Toronto’s parks, with their field houses, outdoor rinks, playgrounds, sports fields, natural ravines, and (at least potential) gathering places, are like well-filled pantries with a lot of items hidden at the back. Making good use of what’s in each of these pantries needs a lot of different people to attend to each individual location, and it can’t be done through central control.

This broader inventory project began in 2002 with the outdoor rinks. A bit of history, first: how did Toronto come to have 51 compressor-cooled outdoor rinks, many more than there are in any other city, anywhere? Canada is a skating country. Archival winter photos of Toronto parks almost always show a skating rink, or a whole bank of rinks. A 1923 photo taken at Christie Pits shows ten different rinks, eight of them for hockey, with boards. These were natural ice rinks, made in cold weather but melting away when it got warm. Ottawa still has over 200 of such neighbourhood rinks. Montreal’s outdoor rinks have been the subject of famous paintings. Every small town had dozens of them.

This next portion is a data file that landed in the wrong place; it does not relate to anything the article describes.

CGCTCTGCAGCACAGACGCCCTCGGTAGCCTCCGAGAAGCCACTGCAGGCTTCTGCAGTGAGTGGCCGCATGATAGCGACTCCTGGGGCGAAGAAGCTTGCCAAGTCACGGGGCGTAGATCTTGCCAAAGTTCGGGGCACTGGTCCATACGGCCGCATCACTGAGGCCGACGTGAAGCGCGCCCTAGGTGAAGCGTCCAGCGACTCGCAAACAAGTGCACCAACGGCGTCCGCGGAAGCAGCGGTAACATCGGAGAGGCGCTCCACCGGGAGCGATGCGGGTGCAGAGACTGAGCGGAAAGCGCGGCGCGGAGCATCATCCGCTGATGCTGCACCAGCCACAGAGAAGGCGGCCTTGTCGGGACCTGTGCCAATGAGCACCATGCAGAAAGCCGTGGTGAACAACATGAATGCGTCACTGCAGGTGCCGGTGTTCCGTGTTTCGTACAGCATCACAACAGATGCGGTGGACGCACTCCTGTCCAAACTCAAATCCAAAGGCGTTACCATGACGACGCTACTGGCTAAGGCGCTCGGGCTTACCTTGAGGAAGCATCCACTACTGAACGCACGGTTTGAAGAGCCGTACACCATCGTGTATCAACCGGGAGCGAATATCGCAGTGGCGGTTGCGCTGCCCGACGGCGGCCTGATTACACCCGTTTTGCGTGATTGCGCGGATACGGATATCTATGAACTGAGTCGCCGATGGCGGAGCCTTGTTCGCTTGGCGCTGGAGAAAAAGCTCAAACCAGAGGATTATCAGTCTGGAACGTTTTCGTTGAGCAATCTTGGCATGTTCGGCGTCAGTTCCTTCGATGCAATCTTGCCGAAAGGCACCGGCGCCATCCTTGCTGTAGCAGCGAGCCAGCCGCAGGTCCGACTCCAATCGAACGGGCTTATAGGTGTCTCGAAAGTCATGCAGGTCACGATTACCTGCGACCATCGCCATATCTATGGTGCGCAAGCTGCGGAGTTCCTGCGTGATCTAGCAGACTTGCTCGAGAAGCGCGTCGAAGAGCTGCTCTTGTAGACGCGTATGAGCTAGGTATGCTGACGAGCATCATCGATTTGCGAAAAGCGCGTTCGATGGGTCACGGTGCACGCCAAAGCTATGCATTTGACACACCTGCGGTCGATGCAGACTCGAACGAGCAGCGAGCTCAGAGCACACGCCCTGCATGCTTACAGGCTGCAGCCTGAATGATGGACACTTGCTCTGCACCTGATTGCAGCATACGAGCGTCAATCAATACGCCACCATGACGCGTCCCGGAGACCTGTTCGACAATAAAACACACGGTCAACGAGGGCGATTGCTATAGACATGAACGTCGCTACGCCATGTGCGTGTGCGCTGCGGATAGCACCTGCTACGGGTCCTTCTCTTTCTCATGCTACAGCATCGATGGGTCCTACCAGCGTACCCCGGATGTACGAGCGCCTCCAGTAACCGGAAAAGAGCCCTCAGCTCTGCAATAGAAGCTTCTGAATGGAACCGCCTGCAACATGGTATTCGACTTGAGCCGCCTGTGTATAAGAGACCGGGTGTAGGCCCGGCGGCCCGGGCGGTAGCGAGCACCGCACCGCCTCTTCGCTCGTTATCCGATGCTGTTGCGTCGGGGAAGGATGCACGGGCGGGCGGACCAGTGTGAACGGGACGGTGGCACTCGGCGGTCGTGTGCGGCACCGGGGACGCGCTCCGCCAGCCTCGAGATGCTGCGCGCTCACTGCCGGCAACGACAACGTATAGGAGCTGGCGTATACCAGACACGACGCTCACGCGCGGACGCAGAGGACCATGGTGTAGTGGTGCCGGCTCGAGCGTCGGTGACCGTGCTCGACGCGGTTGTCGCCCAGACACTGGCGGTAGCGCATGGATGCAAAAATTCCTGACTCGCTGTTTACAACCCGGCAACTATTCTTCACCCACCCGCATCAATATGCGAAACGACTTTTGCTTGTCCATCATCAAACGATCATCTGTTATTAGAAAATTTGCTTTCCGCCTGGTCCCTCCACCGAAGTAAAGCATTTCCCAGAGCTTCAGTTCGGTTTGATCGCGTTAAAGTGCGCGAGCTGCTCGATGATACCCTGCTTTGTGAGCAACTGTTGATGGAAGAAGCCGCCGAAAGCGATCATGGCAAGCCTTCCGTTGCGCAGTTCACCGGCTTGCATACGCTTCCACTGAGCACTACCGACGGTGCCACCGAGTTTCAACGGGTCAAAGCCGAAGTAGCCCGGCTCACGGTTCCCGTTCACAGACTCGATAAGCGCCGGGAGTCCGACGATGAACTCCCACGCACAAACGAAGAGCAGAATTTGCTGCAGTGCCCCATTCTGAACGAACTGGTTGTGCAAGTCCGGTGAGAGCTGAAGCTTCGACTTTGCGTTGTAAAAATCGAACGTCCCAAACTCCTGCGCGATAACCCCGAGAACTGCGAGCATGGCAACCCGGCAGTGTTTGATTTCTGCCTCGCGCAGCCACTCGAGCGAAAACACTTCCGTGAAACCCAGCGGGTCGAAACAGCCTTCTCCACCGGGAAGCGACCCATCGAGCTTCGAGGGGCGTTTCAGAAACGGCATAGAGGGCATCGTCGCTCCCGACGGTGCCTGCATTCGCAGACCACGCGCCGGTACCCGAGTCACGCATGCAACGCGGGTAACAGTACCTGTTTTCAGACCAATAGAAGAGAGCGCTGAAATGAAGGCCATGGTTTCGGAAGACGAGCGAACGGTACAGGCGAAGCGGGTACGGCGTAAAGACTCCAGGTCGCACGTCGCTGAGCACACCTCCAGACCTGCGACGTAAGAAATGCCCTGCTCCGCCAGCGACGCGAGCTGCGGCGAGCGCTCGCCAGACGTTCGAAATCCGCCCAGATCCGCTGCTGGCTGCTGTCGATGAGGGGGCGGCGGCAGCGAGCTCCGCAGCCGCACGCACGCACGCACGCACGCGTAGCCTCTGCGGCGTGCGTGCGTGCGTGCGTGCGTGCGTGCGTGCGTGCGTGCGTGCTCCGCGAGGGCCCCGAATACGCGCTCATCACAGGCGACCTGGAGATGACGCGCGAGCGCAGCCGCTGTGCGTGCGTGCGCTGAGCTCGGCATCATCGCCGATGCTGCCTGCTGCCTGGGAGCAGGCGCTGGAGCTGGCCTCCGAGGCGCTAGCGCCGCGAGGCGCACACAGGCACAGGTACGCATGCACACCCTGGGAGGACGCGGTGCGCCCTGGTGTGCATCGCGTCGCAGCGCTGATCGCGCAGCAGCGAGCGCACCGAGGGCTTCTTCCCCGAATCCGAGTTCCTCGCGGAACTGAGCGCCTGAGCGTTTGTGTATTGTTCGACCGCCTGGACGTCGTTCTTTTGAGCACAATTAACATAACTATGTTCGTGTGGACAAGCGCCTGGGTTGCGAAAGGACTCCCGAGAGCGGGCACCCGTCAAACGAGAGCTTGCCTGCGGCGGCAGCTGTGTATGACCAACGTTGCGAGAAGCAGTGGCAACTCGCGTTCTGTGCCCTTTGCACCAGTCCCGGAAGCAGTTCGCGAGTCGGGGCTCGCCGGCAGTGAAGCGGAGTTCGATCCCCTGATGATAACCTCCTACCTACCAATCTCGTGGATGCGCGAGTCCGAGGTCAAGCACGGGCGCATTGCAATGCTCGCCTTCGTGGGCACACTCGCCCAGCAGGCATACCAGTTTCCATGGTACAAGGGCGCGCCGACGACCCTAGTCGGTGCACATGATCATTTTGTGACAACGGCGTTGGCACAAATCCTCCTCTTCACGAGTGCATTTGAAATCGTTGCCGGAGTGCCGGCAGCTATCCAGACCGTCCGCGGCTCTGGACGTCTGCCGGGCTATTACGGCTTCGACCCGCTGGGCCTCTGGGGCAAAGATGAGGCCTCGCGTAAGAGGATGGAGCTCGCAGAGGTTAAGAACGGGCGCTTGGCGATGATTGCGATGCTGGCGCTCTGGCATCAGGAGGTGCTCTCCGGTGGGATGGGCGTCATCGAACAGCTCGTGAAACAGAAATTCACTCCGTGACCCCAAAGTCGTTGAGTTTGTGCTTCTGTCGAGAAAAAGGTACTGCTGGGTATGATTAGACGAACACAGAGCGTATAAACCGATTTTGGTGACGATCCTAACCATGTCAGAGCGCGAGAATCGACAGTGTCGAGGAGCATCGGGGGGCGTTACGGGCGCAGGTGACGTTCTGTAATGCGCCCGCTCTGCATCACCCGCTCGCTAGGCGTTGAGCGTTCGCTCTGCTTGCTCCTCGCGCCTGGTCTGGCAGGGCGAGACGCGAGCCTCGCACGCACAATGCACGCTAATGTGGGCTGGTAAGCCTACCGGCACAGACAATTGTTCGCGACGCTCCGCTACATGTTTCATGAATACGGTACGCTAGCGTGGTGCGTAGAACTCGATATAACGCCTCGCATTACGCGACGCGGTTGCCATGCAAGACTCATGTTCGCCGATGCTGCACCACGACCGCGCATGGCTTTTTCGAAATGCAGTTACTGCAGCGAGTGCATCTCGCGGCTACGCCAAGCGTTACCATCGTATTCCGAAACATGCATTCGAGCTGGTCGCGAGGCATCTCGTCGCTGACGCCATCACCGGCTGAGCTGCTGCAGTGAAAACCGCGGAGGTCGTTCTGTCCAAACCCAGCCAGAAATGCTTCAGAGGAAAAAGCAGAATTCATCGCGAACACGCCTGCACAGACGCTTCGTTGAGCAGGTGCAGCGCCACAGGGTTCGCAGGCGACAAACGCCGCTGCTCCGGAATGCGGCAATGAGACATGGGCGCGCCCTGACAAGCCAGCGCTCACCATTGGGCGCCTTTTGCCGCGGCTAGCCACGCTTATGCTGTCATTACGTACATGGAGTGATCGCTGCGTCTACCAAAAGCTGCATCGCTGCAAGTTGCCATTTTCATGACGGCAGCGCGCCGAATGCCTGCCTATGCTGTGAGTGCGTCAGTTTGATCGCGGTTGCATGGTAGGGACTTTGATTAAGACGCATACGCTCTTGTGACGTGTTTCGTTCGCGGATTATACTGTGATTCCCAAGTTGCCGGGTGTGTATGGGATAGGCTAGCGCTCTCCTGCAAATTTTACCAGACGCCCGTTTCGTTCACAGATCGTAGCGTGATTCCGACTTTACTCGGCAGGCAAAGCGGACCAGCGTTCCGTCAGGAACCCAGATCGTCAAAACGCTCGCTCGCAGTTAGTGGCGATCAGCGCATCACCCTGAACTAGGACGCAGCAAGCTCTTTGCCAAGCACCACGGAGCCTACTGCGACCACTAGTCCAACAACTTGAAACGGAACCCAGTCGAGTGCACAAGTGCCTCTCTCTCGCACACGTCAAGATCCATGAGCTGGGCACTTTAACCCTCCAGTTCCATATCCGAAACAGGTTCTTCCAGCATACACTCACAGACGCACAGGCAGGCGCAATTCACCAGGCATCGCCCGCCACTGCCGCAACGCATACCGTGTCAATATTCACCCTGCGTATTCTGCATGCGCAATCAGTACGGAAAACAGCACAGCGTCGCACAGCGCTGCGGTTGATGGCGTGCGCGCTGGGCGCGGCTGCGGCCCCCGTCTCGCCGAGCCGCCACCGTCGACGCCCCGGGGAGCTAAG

So why was Toronto not satisfied with natural ice rinks? Maybe the microclimate around the city made the natural ice season even shorter than in other places. A Toronto Star editorial on January 3, 1958 complained that the natural ice rinks in parks still hadn’t started up for the winter. “For all the freezing weather we get here most winters, the department might as well spare the trouble and expense, and get on with the job of multiplying the number of artificial ice rinks."